Kevin has been playing tabletop games for almost as long as he can remember and currently edits for Jon Brazer Enterprises.
An Overview of the Mindchemist Alchemist
Generally, there are two paths you can take when you’re making an alchemist: you can focus on your strength score, use your mutagen to boost it, and become a brute-like hulk, throwing tables and chairs and bashing things in the face with weapons; or you can concentrate on the more mental aspects of the class, maximizing your Intelligence to increase your number of bombs per day, and being more of a scientist (and probably a mad one, at that). If you go the Intelligence route, you often don’t get much use out of your mutagens (generally, you’d boost Dexterity to increase your chance to hit with bombs, but since they’re already touch attacks, you don’t need too much of a boost). That’s where the mindchemist archetype (Ultimate Magic 19) comes in.
At the first level, instead of learning how to create mutagens, the mindchemist learns to create a cognatogen instead. A cognatogen (see the discovery on page 15 of Ultimate Magic ) is essentially the opposite of a mutagen—it boosts a mental ability score at the cost of reducing a physical one. This allows you to increase your Intelligence and reduce your Strength—and if you’re not planning on hulking out often (or if you never plan to do it), this is a wonderful trade-off for you. Cognatogens are available to all alchemists as a discovery, though, so the mindchemist has a few other abilities to round out the archetype.
At the second level, the mindchemist trades poison use (and since he’s probably not using physical weapons very often, he didn’t need it to begin with) for perfect recall. Whenever the mindchemist makes a Knowledge skill check or an Intelligence check to remember something, he gets to add his Intelligence bonus twice. That may not seem like much, but when you remember that your primary ability score is Intelligence, and you can use your cognatogen to boost it further, that’s a pretty hefty increase, especially because it applies to every Knowledge skill.
Just to prove how devoted they are to mental pursuits, mindchemists can also, in place of a discovery, take Skill Focus in Disable Device, Disguise, Heal, Knowledge skills, Sense Motive, and Spellcraft, and they can also decide to learn three new languages in place of a discovery.
With all of these little bits combined, the mindchemist can make some seriously impressive Knowledge checks with just a single rank. At the first level, with a 17 Intelligence, a mindchemist is looking at a +10 bonus to Knowledge (arcana) and Knowledge (nature) checks just with a single rank. That’s pretty impressive, giving the alchemist a sizeable advantage over the bard and the wizard in specialized knowledge, though he can’t really compete with either in a breadth of knowledge.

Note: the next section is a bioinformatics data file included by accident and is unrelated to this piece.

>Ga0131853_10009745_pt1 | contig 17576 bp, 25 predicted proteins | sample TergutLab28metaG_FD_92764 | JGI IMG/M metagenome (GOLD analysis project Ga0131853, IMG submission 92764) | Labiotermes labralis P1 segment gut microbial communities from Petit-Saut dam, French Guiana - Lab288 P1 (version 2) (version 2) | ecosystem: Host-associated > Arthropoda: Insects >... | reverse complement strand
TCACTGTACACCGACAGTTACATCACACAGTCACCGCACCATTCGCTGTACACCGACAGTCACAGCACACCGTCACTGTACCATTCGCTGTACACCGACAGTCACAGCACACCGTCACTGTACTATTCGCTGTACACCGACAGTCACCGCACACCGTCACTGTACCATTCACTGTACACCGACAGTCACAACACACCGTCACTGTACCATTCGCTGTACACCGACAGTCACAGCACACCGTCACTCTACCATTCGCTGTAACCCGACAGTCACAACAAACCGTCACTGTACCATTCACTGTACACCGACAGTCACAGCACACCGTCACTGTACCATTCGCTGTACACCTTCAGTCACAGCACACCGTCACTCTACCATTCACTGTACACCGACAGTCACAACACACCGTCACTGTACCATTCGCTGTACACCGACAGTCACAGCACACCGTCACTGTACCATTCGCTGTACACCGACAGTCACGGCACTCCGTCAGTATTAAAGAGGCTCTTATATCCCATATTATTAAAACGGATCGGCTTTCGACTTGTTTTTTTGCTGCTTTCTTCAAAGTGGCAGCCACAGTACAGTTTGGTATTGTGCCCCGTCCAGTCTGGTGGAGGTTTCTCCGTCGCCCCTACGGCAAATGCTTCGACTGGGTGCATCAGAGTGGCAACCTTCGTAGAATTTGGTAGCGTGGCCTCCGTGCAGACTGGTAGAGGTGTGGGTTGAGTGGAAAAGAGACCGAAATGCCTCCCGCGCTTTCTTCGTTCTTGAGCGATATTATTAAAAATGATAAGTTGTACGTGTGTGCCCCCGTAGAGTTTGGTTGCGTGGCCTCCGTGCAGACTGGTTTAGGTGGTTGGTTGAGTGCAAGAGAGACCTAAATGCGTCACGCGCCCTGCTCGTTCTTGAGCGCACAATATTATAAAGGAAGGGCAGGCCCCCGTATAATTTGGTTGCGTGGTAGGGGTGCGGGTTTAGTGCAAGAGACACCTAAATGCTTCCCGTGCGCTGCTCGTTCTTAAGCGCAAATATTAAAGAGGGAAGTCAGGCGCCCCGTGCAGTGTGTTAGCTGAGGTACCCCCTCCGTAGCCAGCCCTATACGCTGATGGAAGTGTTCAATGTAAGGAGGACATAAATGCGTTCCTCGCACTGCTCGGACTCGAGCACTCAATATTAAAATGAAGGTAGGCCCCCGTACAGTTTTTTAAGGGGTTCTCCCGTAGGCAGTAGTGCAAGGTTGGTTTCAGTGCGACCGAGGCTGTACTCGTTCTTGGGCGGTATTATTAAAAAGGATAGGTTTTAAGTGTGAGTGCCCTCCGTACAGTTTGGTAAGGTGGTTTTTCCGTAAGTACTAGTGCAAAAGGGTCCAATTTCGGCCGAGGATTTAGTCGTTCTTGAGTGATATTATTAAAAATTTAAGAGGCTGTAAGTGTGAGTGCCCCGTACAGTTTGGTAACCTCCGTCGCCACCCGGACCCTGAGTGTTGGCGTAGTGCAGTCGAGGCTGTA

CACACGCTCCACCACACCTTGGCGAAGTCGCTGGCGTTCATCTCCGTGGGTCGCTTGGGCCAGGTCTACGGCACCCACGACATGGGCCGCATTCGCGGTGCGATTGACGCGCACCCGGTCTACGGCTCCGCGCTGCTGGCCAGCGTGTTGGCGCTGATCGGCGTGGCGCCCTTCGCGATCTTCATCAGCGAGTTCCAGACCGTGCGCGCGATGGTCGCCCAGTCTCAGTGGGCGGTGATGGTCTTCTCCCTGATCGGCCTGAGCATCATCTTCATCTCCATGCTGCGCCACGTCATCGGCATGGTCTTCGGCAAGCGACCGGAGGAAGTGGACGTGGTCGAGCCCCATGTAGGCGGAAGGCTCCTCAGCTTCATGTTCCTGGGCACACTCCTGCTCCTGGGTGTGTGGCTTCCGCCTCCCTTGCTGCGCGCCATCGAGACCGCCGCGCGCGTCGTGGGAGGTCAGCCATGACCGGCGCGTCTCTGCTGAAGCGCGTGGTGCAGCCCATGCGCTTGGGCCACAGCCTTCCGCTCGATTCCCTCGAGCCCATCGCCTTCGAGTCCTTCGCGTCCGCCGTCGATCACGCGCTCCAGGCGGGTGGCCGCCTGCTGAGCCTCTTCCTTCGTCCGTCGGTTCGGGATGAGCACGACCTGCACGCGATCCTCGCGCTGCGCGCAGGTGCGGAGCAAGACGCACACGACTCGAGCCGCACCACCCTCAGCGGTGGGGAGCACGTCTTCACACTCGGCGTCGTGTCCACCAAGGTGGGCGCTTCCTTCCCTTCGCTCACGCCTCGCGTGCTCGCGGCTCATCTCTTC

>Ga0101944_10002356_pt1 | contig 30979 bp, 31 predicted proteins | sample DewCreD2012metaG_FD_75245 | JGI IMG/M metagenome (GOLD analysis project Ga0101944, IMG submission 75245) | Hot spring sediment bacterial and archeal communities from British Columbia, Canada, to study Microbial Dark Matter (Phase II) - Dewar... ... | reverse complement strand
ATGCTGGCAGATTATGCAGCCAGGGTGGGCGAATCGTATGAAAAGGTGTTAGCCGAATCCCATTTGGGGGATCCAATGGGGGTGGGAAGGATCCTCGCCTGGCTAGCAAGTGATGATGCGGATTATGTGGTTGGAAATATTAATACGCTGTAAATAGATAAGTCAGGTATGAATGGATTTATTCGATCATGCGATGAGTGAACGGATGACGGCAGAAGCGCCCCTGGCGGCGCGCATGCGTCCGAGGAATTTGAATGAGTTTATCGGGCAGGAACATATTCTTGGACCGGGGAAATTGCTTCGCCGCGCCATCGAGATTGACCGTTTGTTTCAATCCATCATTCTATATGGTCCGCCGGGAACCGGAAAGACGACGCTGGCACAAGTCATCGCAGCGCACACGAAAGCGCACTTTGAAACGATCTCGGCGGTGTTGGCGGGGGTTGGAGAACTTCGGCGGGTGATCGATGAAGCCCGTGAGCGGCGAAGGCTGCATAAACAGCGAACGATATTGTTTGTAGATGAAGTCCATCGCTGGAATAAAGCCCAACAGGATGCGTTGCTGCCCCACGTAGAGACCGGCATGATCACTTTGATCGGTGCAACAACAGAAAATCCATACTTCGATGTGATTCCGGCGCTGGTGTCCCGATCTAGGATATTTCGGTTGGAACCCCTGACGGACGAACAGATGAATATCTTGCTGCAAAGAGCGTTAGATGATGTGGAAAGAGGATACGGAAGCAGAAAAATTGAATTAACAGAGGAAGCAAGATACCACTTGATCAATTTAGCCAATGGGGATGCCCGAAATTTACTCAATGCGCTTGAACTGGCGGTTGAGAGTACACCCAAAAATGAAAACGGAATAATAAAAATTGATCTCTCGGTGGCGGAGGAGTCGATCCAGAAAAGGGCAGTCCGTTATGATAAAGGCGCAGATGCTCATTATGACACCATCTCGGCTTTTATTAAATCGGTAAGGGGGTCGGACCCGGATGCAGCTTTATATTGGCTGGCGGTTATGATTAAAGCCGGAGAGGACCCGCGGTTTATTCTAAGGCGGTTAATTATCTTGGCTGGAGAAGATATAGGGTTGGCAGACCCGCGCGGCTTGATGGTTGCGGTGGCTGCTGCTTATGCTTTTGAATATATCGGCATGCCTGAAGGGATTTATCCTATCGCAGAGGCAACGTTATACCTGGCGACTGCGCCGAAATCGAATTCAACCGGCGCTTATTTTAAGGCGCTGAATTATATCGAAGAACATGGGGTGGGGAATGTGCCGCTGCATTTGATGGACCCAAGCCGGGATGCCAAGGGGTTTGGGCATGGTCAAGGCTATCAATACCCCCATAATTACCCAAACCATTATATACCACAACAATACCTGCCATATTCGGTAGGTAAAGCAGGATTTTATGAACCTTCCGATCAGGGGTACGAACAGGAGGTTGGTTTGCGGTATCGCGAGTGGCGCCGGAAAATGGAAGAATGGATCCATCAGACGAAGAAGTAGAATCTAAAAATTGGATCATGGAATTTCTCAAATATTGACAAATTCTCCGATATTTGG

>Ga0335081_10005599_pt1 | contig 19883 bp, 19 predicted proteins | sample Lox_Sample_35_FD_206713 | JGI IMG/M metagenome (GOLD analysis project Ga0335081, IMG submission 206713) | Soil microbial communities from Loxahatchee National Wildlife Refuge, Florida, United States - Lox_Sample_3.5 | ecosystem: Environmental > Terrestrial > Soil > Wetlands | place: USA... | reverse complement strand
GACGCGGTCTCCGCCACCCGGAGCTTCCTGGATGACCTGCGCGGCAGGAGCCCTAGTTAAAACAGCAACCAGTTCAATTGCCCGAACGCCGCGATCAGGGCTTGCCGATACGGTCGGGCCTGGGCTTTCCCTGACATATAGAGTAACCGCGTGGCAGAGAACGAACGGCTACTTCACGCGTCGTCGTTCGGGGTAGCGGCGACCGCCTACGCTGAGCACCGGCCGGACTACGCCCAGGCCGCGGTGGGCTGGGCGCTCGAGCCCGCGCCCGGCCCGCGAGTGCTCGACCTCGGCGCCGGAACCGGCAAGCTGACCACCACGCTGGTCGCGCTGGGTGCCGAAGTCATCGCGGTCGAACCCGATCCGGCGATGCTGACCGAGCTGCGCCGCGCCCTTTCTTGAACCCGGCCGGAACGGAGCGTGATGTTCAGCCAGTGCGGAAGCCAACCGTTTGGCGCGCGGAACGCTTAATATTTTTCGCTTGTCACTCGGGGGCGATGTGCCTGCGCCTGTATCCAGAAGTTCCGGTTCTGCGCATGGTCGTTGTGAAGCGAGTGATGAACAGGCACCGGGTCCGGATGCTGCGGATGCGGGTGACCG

Here’s a sample mindchemist build, designed to take advantage of the perfect recall ability to tackle those really tough questions and also reliably identify any constructs, dragons, and magical beasts he might run into. Switching the focus to Knowledge (nature) maximizes your ability to identify animals, fey, and monstrous humanoids instead. If you’re so inclined, you could always take Skill Focus in both, though.
Elven Alchemist (Mindchemist): 5
Ability Scores (15 Point Buy): Str 8, Dex 14, Con 12, Int 17, Wis 13, Cha 10
Feats and Discoveries:
1 Point Blank Shot
2 Precise Bombs
3 Precise Shot
5 Skill Focus (Knowledge (arcana))
At level five, this mindchemist will have a whopping +19 bonus on Knowledge (arcana) skill checks, assuming you put your ability score increase at the fourth level into Intelligence. When his mutagen’s up, that bonus increases to +21. This guy’s got about a 50% chance of identifying the abilities of a CR 20 dragon, just off the top of his head. It’s only going to go up from there, as the mindchemist increases his Intelligence and gets a headband of intellect. A human mindchemist can spare an extra feat for Skill Focus in Knowledge (nature), giving him the same expertise in that field, as well. It’s worth noting that a single rank in a Knowledge skill will grant a +9 bonus at level five, so if you want to have a wider breadth of Knowledge, it’s really easy to pull off.
Of course, that’s not all he can do. He’s got the infusion discovery to pass around buffs to his party members, his Knowledge skills can provide crucial information about difficult enemies, and he can avoid hitting his allies with splash damage from his bombs, so he’s still quite able to contribute in combat.
That’s the mindchemist in brief. It’s definitely a worthy archetype for an alchemist that wants to really play up the mental aspects of the class and downplay the physical ones. Personally, my only complaint is that they don’t gain all Knowledge skills as class skills.
Kevin C Morris (author) from SOUTH BEND on October 14, 2011:
That'd definitely work well for the mindchemist. Being able to make Knowledge skills untrained would really help them out. Nice find!
JontyB on October 14, 2011:
Excellent guide: I may well try this for next character.
Just thought the "Breadth of Experience" feat from the APG might be better value than "Skill Focus: Knowledge"... +2 bonus on ALL Knowledge AND Profession skill checks, and youcan make checks with those skills untrained.Possibly a little bit overpowered, really.Only for elves, gnomes or dwarves over 100 mind!